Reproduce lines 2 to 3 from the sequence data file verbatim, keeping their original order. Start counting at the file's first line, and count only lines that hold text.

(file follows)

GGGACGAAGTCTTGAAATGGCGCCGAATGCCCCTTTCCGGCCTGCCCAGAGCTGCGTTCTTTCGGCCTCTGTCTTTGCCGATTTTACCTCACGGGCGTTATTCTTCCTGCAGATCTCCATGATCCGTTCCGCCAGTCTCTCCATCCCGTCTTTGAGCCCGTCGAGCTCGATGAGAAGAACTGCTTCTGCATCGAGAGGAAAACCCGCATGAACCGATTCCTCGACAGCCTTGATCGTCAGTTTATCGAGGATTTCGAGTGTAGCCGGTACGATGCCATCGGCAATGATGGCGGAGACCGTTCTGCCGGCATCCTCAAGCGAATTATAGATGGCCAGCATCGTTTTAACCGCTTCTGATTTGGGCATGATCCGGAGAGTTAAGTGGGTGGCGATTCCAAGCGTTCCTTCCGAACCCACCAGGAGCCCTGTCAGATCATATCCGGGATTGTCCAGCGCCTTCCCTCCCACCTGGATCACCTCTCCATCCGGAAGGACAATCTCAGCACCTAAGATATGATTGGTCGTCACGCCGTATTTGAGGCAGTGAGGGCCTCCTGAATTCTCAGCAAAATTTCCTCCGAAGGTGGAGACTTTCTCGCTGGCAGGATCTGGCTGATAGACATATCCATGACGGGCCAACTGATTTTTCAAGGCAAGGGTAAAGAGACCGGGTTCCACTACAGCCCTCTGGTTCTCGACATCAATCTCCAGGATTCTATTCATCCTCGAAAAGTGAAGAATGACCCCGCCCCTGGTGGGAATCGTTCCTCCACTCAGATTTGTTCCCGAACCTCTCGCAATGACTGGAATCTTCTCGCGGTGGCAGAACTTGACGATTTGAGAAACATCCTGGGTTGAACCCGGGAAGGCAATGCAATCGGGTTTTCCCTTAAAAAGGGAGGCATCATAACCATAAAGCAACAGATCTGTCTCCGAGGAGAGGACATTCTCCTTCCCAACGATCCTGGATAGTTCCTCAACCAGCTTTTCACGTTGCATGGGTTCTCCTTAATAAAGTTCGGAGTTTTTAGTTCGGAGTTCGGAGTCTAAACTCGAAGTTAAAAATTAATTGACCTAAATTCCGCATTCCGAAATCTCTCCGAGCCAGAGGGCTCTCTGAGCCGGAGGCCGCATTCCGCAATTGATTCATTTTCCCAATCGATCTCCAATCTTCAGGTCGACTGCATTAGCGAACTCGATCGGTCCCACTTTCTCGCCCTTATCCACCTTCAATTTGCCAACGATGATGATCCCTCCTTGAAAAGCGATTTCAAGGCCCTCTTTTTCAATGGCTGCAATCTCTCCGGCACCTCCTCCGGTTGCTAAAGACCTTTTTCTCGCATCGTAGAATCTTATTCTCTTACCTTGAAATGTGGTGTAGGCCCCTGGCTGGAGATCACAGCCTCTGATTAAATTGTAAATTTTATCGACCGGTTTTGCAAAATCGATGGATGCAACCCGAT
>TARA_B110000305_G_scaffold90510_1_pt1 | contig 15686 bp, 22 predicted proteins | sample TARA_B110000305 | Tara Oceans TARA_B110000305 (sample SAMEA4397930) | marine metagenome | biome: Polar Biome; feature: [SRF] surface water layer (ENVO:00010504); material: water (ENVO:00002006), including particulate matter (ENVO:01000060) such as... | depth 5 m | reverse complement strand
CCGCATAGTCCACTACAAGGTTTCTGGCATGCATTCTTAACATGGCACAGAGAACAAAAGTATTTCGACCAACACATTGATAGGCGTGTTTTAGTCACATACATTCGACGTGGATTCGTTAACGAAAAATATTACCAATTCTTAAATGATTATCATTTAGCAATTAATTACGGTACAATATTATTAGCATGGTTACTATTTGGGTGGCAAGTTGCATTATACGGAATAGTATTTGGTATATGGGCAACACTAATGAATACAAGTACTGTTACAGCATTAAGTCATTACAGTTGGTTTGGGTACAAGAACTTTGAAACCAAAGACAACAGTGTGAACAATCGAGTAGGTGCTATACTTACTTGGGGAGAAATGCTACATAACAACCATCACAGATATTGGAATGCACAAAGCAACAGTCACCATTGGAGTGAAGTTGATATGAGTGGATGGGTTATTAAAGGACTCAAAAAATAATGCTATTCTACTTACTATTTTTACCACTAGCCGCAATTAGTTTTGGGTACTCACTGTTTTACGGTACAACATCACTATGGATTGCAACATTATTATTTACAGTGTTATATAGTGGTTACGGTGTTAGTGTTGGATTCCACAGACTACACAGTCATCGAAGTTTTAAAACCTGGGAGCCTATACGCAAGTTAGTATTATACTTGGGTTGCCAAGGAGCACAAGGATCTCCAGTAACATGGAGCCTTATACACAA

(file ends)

>TARA_B110000305_G_scaffold90510_1_pt1 | contig 15686 bp, 22 predicted proteins | sample TARA_B110000305 | Tara Oceans TARA_B110000305 (sample SAMEA4397930) | marine metagenome | biome: Polar Biome; feature: [SRF] surface water layer (ENVO:00010504); material: water (ENVO:00002006), including particulate matter (ENVO:01000060) such as... | depth 5 m | reverse complement strand
CCGCATAGTCCACTACAAGGTTTCTGGCATGCATTCTTAACATGGCACAGAGAACAAAAGTATTTCGACCAACACATTGATAGGCGTGTTTTAGTCACATACATTCGACGTGGATTCGTTAACGAAAAATATTACCAATTCTTAAATGATTATCATTTAGCAATTAATTACGGTACAATATTATTAGCATGGTTACTATTTGGGTGGCAAGTTGCATTATACGGAATAGTATTTGGTATATGGGCAACACTAATGAATACAAGTACTGTTACAGCATTAAGTCATTACAGTTGGTTTGGGTACAAGAACTTTGAAACCAAAGACAACAGTGTGAACAATCGAGTAGGTGCTATACTTACTTGGGGAGAAATGCTACATAACAACCATCACAGATATTGGAATGCACAAAGCAACAGTCACCATTGGAGTGAAGTTGATATGAGTGGATGGGTTATTAAAGGACTCAAAAAATAATGCTATTCTACTTACTATTTTTACCACTAGCCGCAATTAGTTTTGGGTACTCACTGTTTTACGGTACAACATCACTATGGATTGCAACATTATTATTTACAGTGTTATATAGTGGTTACGGTGTTAGTGTTGGATTCCACAGACTACACAGTCATCGAAGTTTTAAAACCTGGGAGCCTATACGCAAGTTAGTATTATACTTGGGTTGCCAAGGAGCACAAGGATCTCCAGTAACATGGAGCCTTATACACAA